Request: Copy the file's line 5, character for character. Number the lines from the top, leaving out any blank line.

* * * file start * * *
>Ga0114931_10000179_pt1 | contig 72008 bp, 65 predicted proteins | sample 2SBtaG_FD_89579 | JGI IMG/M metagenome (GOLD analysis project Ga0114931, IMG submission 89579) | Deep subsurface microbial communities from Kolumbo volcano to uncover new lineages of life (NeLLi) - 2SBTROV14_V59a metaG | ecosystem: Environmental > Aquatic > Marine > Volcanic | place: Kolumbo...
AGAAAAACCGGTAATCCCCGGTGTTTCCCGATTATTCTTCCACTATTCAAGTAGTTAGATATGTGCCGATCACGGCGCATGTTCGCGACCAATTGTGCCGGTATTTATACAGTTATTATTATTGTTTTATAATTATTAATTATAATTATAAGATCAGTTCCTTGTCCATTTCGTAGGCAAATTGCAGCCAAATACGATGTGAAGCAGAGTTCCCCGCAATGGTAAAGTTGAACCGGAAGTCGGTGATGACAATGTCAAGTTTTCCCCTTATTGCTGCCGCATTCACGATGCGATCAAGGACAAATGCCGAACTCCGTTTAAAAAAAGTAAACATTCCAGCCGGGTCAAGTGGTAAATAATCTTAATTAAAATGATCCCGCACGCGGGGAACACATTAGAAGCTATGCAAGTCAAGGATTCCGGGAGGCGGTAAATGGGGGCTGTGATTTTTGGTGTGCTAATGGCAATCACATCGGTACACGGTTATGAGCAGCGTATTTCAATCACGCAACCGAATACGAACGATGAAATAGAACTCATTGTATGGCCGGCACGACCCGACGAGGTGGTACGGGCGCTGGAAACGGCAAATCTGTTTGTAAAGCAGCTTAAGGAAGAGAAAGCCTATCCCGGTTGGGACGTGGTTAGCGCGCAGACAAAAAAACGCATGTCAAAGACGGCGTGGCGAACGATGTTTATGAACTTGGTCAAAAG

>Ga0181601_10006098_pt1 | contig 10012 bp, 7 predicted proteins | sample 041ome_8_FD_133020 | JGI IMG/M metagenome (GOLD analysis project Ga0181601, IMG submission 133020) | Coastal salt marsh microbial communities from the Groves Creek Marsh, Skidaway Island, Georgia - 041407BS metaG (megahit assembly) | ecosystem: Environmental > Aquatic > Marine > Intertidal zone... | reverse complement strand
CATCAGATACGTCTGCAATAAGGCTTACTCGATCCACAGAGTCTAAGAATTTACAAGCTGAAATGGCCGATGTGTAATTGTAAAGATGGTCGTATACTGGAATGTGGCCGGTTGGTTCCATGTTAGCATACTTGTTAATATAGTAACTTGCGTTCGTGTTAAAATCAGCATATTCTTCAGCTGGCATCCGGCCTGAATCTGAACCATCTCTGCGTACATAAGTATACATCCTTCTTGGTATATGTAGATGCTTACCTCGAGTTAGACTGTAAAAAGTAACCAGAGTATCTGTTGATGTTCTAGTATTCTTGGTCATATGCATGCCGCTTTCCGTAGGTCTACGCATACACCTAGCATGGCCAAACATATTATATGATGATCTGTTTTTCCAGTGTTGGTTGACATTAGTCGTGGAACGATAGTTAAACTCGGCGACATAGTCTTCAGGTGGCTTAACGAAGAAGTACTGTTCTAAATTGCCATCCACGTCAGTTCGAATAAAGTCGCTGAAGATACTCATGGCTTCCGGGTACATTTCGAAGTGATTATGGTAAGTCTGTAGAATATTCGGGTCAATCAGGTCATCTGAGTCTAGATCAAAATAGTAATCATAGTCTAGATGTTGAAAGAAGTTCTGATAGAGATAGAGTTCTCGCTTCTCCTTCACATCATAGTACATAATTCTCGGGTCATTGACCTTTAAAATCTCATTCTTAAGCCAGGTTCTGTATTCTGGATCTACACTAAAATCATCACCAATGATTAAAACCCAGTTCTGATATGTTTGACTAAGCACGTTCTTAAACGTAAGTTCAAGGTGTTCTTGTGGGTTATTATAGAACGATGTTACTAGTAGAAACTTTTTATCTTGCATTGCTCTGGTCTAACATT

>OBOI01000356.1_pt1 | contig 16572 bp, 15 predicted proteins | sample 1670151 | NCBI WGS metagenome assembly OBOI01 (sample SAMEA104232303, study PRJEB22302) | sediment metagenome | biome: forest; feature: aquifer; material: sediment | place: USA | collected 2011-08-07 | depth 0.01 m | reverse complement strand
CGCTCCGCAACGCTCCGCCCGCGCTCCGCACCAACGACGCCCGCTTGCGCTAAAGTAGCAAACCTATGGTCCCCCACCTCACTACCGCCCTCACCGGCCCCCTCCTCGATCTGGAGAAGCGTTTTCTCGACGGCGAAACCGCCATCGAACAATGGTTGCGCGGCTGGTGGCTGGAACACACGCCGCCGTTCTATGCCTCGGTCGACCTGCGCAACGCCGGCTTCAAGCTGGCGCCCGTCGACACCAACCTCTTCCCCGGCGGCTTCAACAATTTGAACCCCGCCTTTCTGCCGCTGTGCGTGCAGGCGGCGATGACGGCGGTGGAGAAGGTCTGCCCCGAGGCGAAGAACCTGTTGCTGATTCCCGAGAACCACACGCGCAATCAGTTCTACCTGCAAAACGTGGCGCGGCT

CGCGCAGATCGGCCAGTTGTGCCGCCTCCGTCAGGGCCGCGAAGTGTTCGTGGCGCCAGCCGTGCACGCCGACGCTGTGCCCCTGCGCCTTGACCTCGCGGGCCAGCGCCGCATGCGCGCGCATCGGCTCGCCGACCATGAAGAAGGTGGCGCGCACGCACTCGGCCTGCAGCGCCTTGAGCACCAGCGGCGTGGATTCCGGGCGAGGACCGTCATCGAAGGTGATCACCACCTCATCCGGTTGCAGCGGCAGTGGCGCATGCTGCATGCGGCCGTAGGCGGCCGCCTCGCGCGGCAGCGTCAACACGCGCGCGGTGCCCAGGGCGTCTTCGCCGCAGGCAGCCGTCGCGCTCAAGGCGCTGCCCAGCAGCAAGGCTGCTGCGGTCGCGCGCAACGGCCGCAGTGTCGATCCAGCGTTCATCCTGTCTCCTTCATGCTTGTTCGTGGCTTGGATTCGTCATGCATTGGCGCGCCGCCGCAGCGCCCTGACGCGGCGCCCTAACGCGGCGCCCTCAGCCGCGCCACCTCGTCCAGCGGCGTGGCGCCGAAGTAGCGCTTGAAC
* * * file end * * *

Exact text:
>OBOI01000356.1_pt1 | contig 16572 bp, 15 predicted proteins | sample 1670151 | NCBI WGS metagenome assembly OBOI01 (sample SAMEA104232303, study PRJEB22302) | sediment metagenome | biome: forest; feature: aquifer; material: sediment | place: USA | collected 2011-08-07 | depth 0.01 m | reverse complement strand